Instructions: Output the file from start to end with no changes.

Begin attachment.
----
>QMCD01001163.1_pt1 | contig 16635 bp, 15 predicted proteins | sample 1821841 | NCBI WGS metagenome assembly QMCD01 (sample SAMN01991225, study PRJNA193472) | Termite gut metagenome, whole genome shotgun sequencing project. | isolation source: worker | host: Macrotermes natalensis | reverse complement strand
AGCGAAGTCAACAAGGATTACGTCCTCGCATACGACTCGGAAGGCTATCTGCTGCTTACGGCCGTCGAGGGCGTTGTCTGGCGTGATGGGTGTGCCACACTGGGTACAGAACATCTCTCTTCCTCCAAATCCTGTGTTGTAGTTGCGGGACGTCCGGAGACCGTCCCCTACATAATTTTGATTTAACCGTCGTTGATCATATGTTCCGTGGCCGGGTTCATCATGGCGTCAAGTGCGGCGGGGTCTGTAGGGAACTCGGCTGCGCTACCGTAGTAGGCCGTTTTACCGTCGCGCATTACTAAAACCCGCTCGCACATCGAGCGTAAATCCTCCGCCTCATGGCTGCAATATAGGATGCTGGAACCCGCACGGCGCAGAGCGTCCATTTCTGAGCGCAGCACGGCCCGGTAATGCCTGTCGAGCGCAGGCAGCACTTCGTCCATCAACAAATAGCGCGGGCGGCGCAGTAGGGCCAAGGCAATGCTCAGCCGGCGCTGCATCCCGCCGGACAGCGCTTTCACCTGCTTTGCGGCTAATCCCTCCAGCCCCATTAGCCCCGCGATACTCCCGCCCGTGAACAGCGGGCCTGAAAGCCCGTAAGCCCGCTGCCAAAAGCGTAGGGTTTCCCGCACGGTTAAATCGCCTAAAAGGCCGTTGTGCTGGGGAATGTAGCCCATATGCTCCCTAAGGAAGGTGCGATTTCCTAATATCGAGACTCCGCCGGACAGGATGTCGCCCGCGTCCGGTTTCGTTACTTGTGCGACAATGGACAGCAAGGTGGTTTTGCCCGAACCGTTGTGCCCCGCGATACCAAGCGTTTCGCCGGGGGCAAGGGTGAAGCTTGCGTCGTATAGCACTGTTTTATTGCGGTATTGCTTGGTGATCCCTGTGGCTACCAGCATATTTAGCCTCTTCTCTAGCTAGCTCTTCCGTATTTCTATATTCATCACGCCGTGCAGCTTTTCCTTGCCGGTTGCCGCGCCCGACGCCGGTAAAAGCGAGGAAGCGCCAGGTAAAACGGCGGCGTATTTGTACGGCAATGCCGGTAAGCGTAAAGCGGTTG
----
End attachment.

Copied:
>QMCD01001163.1_pt1 | contig 16635 bp, 15 predicted proteins | sample 1821841 | NCBI WGS metagenome assembly QMCD01 (sample SAMN01991225, study PRJNA193472) | Termite gut metagenome, whole genome shotgun sequencing project. | isolation source: worker | host: Macrotermes natalensis | reverse complement strand
AGCGAAGTCAACAAGGATTACGTCCTCGCATACGACTCGGAAGGCTATCTGCTGCTTACGGCCGTCGAGGGCGTTGTCTGGCGTGATGGGTGTGCCACACTGGGTACAGAACATCTCTCTTCCTCCAAATCCTGTGTTGTAGTTGCGGGACGTCCGGAGACCGTCCCCTACATAATTTTGATTTAACCGTCGTTGATCATATGTTCCGTGGCCGGGTTCATCATGGCGTCAAGTGCGGCGGGGTCTGTAGGGAACTCGGCTGCGCTACCGTAGTAGGCCGTTTTACCGTCGCGCATTACTAAAACCCGCTCGCACATCGAGCGTAAATCCTCCGCCTCATGGCTGCAATATAGGATGCTGGAACCCGCACGGCGCAGAGCGTCCATTTCTGAGCGCAGCACGGCCCGGTAATGCCTGTCGAGCGCAGGCAGCACTTCGTCCATCAACAAATAGCGCGGGCGGCGCAGTAGGGCCAAGGCAATGCTCAGCCGGCGCTGCATCCCGCCGGACAGCGCTTTCACCTGCTTTGCGGCTAATCCCTCCAGCCCCATTAGCCCCGCGATACTCCCGCCCGTGAACAGCGGGCCTGAAAGCCCGTAAGCCCGCTGCCAAAAGCGTAGGGTTTCCCGCACGGTTAAATCGCCTAAAAGGCCGTTGTGCTGGGGAATGTAGCCCATATGCTCCCTAAGGAAGGTGCGATTTCCTAATATCGAGACTCCGCCGGACAGGATGTCGCCCGCGTCCGGTTTCGTTACTTGTGCGACAATGGACAGCAAGGTGGTTTTGCCCGAACCGTTGTGCCCCGCGATACCAAGCGTTTCGCCGGGGGCAAGGGTGAAGCTTGCGTCGTATAGCACTGTTTTATTGCGGTATTGCTTGGTGATCCCTGTGGCTACCAGCATATTTAGCCTCTTCTCTAGCTAGCTCTTCCGTATTTCTATATTCATCACGCCGTGCAGCTTTTCCTTGCCGGTTGCCGCGCCCGACGCCGGTAAAAGCGAGGAAGCGCCAGGTAAAACGGCGGCGTATTTGTACGGCAATGCCGGTAAGCGTAAAGCGGTTG